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I was wondering this for quite a while and haven't really found an answer for this yet.

Why would you use Backbone.js exaclty inside a Rails application? Is it to extend functionality, have a more MVC pattern for your JS, build better API's...?

At the moment I can't see a reason why you would want to use it for something, because I don't think I understand the concept of Backbone.js

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backbonetutorials.com can help you to start. –  yves amsellem Jun 8 '11 at 11:24
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The big advantage of rails is that you have one platform and one language that you use that will handle the server-code and can generate the client-code (using the views).

Undoubtedly this theoretical advantage quickly starts slipping once you want to improve your user-experience with javascript and jquery. So actually you still have to learn two languages.

But still: all your models, business-rules, ... is handled on the server-side in Ruby. This also means that the server always has to be reachable.

What a javacript/client MVC (like Backbone.js, Sproutcore, ...) can offer you is a more native application feel. A single web-page application, like e.g. Gmail. Depending on your requirements there are some very valid use-cases for such a platform. E.g. in places or devices with low connectivity it could be very useful (with HTML5) to have a web-application that does not need to be "online" all the time. It could save data and edits to the local storage and sync back to the server/database when the device is back online.

But, there is a big disadvantage when developing client MVC applications in combination with Rails: you will have to do some double development (it is the same when you are using flex/silverlight). Your models will need to be defined both on the server and on the client. I can imagine that some improvements could be made, like on the client MVC you are actually using presenter-classes, which on the server-side could be stored in different models/tables. But still there will be duplication of logic, models, ...

So that's why I think that for most applications, at the moment, it is not wise to switch to some client MVC framework. It will be a lot more work.

But when you do need the look and feel of a real native application, or a one-page-web application, then a javascript client MVC framework is the way to go. And if you do need a client MVC framework, I would propose Sproutcore.

To simply ajaxify your current rails application (reduces load-time of every single page), take a look at pjax-rails.

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To avoid duplication you could have a thin server. Just Data Access and validation. –  Raynos Jun 8 '11 at 14:17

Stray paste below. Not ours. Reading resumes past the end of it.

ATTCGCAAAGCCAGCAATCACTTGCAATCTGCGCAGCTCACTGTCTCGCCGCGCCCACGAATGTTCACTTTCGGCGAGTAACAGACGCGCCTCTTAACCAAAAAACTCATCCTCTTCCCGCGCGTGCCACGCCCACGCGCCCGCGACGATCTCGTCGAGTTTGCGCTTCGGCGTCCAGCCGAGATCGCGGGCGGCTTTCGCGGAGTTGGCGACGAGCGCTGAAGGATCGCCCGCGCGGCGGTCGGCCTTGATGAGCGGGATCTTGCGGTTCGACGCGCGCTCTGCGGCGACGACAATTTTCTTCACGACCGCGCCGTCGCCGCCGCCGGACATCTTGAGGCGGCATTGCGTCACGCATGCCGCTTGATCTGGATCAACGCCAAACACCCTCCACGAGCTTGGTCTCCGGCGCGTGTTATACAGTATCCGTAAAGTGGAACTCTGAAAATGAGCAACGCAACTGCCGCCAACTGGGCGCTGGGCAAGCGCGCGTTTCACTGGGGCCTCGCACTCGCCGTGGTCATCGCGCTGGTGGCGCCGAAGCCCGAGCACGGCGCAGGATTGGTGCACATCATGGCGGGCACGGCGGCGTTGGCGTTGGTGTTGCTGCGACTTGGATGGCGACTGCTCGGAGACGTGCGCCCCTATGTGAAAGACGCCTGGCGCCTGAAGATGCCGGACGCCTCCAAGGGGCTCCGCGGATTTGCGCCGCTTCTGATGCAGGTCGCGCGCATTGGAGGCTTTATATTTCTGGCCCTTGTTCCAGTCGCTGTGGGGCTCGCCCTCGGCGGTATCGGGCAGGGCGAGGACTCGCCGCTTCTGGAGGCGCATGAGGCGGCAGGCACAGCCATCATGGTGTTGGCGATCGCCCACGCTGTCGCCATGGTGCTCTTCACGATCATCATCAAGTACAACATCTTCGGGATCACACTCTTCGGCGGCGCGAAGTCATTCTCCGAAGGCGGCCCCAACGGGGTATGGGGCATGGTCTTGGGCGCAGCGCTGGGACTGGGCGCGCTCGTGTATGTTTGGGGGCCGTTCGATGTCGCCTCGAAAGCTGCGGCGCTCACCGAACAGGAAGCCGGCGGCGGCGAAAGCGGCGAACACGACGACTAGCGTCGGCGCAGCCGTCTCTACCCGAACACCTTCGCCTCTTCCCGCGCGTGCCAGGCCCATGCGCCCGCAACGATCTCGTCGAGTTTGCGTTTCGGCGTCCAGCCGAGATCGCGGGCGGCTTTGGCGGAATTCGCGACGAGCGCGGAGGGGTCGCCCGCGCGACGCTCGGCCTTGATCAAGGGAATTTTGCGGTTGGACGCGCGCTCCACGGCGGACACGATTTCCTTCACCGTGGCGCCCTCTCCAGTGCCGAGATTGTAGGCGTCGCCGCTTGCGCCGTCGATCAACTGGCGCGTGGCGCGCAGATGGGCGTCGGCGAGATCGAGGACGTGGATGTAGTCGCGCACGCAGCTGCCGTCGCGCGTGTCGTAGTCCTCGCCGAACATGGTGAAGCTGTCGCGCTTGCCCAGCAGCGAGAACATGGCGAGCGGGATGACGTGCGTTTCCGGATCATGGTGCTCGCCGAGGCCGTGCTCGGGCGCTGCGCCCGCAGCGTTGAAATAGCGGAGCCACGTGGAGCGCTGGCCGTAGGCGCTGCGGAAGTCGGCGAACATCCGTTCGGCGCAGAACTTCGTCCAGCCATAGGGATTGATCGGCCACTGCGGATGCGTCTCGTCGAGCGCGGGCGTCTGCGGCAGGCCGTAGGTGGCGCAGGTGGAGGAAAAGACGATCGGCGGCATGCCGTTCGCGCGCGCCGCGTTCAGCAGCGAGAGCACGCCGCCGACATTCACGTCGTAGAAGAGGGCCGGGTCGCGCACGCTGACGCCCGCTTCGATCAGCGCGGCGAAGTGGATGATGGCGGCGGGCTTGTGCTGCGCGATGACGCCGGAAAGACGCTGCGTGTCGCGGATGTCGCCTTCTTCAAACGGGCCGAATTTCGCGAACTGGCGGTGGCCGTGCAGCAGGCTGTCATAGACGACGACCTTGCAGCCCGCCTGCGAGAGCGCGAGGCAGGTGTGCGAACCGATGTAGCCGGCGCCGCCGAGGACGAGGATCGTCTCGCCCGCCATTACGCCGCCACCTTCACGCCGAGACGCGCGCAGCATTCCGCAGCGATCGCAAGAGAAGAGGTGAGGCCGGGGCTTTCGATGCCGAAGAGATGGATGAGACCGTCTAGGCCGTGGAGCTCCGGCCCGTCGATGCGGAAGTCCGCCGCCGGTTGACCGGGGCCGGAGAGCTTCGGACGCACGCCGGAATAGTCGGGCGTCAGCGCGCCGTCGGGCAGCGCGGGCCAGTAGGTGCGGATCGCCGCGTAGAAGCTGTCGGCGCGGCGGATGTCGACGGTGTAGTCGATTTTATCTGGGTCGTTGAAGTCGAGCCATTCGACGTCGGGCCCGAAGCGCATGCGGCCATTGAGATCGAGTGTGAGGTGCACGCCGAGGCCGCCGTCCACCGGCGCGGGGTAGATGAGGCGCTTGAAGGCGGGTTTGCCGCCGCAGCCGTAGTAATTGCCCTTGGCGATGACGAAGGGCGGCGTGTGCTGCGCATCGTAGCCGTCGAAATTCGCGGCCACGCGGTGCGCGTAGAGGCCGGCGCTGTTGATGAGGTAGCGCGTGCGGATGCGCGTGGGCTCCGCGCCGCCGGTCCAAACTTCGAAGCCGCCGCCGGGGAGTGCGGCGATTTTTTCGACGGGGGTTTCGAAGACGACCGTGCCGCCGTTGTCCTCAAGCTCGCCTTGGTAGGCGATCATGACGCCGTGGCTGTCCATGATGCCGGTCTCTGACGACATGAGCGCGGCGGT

Yes, but Rails makes it very easy to create the models, add the validation, ... while in Backbone/Sproutcore you will have to redefine the models, define the attributes, add local validation, add business logic (which maybe is no longer needed on the server?). So there will still be duplicated code. This duplication cannot be avoided now. –  nathanvda Jun 8 '11 at 14:28
avoid was the wrong word. To lessen duplication move some of the code that lives on rails to backbone. However using a thin server (data storage and validation) your losing the advantages of RoR. Only way to avoid duplication is to not use rails. –  Raynos Jun 8 '11 at 14:31
Seems like some kind of #to_backbone reflective method on AR/DataMapper models would be a cool thing to try and write. –  d11wtq Jun 8 '11 at 14:38
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(better late than never - hope this is useful to someone) The description on backbonejs's website seems like a lot of words thrown together without much meaning. There is a big hype around it but what's all the fuss about?

The premise behind backbone is that modern day, single page web apps (think gmail) quickly become a very complex interaction between syncing dom elements, UI events and the backend. You could easily find yourself storing data within the dom elements, and then having to somehow extract the data again to update the database. If you don't structure your code very carefully, you'll quickly end up with spaghetti code full of complex bindings, or code without backbone.

Using backbone's models, collections and views gives you a well thought out structure to work within, allowing you to build large apps without being overwhelmed by their complexity. What's more, it ties in beautifully with a restful backend.

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